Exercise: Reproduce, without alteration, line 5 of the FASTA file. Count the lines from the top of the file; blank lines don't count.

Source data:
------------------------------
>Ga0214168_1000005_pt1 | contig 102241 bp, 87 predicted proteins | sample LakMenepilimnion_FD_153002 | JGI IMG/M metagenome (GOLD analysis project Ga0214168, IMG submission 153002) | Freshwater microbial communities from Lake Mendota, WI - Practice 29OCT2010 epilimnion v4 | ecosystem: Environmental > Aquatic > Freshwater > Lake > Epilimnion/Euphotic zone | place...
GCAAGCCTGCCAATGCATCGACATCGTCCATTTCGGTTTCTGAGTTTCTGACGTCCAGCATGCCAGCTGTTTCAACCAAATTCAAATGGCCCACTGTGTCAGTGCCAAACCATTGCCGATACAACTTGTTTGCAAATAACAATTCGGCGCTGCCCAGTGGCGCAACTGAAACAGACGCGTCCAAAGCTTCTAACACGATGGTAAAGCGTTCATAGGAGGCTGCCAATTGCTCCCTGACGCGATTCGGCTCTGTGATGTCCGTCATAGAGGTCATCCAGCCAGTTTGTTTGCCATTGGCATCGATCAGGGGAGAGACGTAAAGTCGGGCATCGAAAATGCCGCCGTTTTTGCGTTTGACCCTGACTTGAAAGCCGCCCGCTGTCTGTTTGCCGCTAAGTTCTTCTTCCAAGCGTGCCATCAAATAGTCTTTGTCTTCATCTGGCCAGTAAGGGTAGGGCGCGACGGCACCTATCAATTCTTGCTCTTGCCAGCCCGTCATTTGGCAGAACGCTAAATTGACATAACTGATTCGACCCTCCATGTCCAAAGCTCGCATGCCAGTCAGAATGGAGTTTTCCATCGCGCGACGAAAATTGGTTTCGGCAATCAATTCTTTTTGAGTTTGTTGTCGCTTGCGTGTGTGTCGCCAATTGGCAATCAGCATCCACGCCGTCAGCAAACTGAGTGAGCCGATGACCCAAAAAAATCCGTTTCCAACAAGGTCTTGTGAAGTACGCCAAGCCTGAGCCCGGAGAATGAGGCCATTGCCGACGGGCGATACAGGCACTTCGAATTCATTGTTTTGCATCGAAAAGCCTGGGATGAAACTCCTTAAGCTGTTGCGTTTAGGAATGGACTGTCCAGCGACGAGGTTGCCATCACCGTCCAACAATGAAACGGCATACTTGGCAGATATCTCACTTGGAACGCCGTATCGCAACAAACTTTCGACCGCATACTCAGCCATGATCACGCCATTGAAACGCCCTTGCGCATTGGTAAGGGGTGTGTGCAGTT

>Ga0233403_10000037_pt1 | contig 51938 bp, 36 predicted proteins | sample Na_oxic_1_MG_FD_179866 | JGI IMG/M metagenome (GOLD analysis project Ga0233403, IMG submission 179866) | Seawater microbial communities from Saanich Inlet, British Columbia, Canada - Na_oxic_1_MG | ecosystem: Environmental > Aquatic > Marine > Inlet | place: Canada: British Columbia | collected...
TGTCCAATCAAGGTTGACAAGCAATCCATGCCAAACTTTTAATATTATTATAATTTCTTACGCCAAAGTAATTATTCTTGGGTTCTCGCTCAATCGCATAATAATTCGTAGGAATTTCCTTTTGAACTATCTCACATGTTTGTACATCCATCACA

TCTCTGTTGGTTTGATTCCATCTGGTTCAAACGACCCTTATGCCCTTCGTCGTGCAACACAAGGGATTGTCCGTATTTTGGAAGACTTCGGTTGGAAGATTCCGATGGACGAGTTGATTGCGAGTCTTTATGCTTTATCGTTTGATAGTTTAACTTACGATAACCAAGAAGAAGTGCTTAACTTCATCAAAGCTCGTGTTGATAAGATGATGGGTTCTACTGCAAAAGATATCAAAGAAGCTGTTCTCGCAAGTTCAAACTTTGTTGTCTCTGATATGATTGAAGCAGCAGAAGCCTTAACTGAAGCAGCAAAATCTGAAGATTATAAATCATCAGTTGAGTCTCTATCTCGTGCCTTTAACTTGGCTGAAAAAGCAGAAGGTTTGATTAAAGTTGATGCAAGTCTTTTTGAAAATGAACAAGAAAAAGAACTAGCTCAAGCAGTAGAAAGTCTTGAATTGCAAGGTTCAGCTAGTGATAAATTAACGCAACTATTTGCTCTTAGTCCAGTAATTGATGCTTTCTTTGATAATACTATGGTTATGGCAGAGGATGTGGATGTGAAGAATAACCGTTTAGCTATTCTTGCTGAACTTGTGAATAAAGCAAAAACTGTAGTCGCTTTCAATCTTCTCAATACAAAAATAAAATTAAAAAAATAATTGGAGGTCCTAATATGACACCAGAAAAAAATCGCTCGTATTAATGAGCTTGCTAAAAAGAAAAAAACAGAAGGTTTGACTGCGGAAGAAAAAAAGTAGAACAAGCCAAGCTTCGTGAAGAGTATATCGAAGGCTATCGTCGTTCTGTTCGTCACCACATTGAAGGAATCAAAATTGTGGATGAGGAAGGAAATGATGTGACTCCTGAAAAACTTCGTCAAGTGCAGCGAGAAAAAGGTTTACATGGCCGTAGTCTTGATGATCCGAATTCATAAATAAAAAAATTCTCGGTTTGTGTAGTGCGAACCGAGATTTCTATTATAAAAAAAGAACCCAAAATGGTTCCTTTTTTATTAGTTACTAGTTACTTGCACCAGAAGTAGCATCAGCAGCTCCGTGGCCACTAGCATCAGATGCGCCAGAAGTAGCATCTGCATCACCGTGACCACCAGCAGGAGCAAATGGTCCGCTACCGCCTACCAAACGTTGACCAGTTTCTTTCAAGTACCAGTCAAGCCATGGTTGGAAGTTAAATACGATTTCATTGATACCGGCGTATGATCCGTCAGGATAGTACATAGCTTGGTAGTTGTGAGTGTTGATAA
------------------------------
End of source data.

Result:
TCTCTGTTGGTTTGATTCCATCTGGTTCAAACGACCCTTATGCCCTTCGTCGTGCAACACAAGGGATTGTCCGTATTTTGGAAGACTTCGGTTGGAAGATTCCGATGGACGAGTTGATTGCGAGTCTTTATGCTTTATCGTTTGATAGTTTAACTTACGATAACCAAGAAGAAGTGCTTAACTTCATCAAAGCTCGTGTTGATAAGATGATGGGTTCTACTGCAAAAGATATCAAAGAAGCTGTTCTCGCAAGTTCAAACTTTGTTGTCTCTGATATGATTGAAGCAGCAGAAGCCTTAACTGAAGCAGCAAAATCTGAAGATTATAAATCATCAGTTGAGTCTCTATCTCGTGCCTTTAACTTGGCTGAAAAAGCAGAAGGTTTGATTAAAGTTGATGCAAGTCTTTTTGAAAATGAACAAGAAAAAGAACTAGCTCAAGCAGTAGAAAGTCTTGAATTGCAAGGTTCAGCTAGTGATAAATTAACGCAACTATTTGCTCTTAGTCCAGTAATTGATGCTTTCTTTGATAATACTATGGTTATGGCAGAGGATGTGGATGTGAAGAATAACCGTTTAGCTATTCTTGCTGAACTTGTGAATAAAGCAAAAACTGTAGTCGCTTTCAATCTTCTCAATACAAAAATAAAATTAAAAAAATAATTGGAGGTCCTAATATGACACCAGAAAAAAATCGCTCGTATTAATGAGCTTGCTAAAAAGAAAAAAACAGAAGGTTTGACTGCGGAAGAAAAAAAGTAGAACAAGCCAAGCTTCGTGAAGAGTATATCGAAGGCTATCGTCGTTCTGTTCGTCACCACATTGAAGGAATCAAAATTGTGGATGAGGAAGGAAATGATGTGACTCCTGAAAAACTTCGTCAAGTGCAGCGAGAAAAAGGTTTACATGGCCGTAGTCTTGATGATCCGAATTCATAAATAAAAAAATTCTCGGTTTGTGTAGTGCGAACCGAGATTTCTATTATAAAAAAAGAACCCAAAATGGTTCCTTTTTTATTAGTTACTAGTTACTTGCACCAGAAGTAGCATCAGCAGCTCCGTGGCCACTAGCATCAGATGCGCCAGAAGTAGCATCTGCATCACCGTGACCACCAGCAGGAGCAAATGGTCCGCTACCGCCTACCAAACGTTGACCAGTTTCTTTCAAGTACCAGTCAAGCCATGGTTGGAAGTTAAATACGATTTCATTGATACCGGCGTATGATCCGTCAGGATAGTACATAGCTTGGTAGTTGTGAGTGTTGATAA